By Tony Pugh
Knight Ridder Newspapers
WASHINGTON - Growing consumer unease with credit card practices is fueling a call for action as lawmakers and regulators debate making changes.
For the first time since 1980, the Federal Reserve Board is considering major revisions to the clarity and content of credit card disclosures so consumers can better understand the terms of their cards and make more informed decisions about using them.
The Fed also is reviewing the effectiveness of consumer protections against unfair card practices and inaccurate billing in the wake of unprecedented growth in credit card usage and public outcry over rising interest rates and penalties along with costly, abrupt changes in card agreements.
The Fed recently sought public comment on a number of issues, including whether to make card disclosures more consistent so comparison shopping is easier, the costly trend of allowing borrowers to be over their credit limits for multiple billing cycles, whether minimum monthly payments should be raised so consumers would pay off their card debt more quickly and whether cards should provide more information about the cost of making only the minimum payments.
According to CardWeb, an online research firm, average household credit-card debt has more than tripled, from $2,966 in 1990 to $9,312 in 2004. If a family made the minimum 2 percent payment on that $9,312 at a 16 percent interest rate, it would take more than 43 years to pay off the balance - at a total cost of $27,265.44. Of that amount, nearly $18,000 is interest.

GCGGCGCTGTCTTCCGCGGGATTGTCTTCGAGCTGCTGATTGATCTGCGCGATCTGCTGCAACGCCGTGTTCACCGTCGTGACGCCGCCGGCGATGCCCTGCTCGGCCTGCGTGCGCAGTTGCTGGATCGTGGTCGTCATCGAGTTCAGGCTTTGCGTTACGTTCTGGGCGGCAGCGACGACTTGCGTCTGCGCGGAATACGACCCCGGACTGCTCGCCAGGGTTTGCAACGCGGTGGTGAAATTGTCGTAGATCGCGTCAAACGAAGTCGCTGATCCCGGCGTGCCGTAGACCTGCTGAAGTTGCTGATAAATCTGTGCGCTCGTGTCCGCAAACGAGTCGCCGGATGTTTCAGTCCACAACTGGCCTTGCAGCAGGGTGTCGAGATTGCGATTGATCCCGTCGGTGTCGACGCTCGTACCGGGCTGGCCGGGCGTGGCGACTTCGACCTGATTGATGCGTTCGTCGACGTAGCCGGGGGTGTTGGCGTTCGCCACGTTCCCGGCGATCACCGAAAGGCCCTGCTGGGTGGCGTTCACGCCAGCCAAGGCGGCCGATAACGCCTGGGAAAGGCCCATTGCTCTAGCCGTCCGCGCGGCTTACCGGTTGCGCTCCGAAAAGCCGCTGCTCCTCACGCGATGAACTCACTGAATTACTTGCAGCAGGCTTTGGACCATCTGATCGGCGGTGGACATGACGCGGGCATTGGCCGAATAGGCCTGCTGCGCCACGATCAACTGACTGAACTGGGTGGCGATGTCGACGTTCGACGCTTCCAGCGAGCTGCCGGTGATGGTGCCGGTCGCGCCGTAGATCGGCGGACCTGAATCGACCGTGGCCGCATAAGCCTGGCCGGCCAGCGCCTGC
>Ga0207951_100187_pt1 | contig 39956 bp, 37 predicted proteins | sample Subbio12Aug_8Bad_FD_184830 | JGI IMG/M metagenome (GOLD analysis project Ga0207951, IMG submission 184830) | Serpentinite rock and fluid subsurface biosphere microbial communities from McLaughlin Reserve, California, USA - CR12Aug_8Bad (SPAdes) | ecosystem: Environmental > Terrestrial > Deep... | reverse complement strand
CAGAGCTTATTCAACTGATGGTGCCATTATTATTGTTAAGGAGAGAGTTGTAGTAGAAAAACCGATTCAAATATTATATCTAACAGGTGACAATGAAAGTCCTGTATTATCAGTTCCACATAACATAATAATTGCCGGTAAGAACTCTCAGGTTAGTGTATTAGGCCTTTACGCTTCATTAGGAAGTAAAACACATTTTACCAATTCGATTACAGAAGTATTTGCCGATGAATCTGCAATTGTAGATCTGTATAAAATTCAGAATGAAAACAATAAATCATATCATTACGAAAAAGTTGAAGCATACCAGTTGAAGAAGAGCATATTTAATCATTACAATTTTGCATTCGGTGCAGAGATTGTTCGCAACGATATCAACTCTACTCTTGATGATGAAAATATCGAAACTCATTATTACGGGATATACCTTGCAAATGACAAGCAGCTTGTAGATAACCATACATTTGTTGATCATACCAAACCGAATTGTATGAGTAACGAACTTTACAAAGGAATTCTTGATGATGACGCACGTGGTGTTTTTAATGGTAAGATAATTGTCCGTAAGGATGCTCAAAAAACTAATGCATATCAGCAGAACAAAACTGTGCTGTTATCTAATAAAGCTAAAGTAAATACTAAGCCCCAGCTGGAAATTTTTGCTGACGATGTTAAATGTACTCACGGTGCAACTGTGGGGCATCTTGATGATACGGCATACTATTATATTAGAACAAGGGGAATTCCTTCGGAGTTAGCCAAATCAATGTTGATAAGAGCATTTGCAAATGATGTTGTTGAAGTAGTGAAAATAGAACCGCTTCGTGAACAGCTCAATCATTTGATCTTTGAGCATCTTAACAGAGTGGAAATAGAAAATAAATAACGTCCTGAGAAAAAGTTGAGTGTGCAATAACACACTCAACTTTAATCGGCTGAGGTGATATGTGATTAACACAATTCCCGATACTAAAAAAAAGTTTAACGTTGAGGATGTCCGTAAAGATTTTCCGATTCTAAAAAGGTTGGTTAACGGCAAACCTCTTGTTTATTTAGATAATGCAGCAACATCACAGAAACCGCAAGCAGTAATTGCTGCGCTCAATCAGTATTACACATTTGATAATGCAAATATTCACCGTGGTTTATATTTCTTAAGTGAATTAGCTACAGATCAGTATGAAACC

Possible recommendations by the Fed, which could include calls for congressional action, aren't expected until next year. It's unclear in what direction the agency might go.
"Trying to guess what they'll do is like trying to figure out who the College of Cardinals is going to pick as pope. It's virtually impossible," said Travis Plunkett, the legislative director for the Consumer Federation of America.
Nessa Feddis, senior counsel for the American Bankers Association, said the card industry was getting a bad rap from a small group of "vociferous" cardholders and consumer advocates: "Everybody likes to pick on credit cards because they're such a successful product."
Most cardholders, 55 percent, pay off their balances at the end of each month, Feddis said. More than 90 percent make their payments on time, she added, noting that those who complain about tough card terms have only themselves to blame for managing their money poorly.
Based on consumers' comments to the Fed, it's clear that many consumers think credit card companies are taking advantage of borrowers who don't fully understand the terms of their cards and feel powerless to contest changes when they're made.
"The people who are getting ripped off can't even understand what the hell is being written on the back of their statements. They should just have it in the clearest possible language and not in a complicated chain of words," said Brad Hoffman, a 25-year-old mortgage loan officer from Philadelphia who wrote to federal regulators urging them to address the problem.
Others, such as Derek Addams of Providence, R.I., told regulators of high fees on one of his cards and said the interest rate on another jumped from 17 percent to 28 percent in two months despite a "flawless payment history."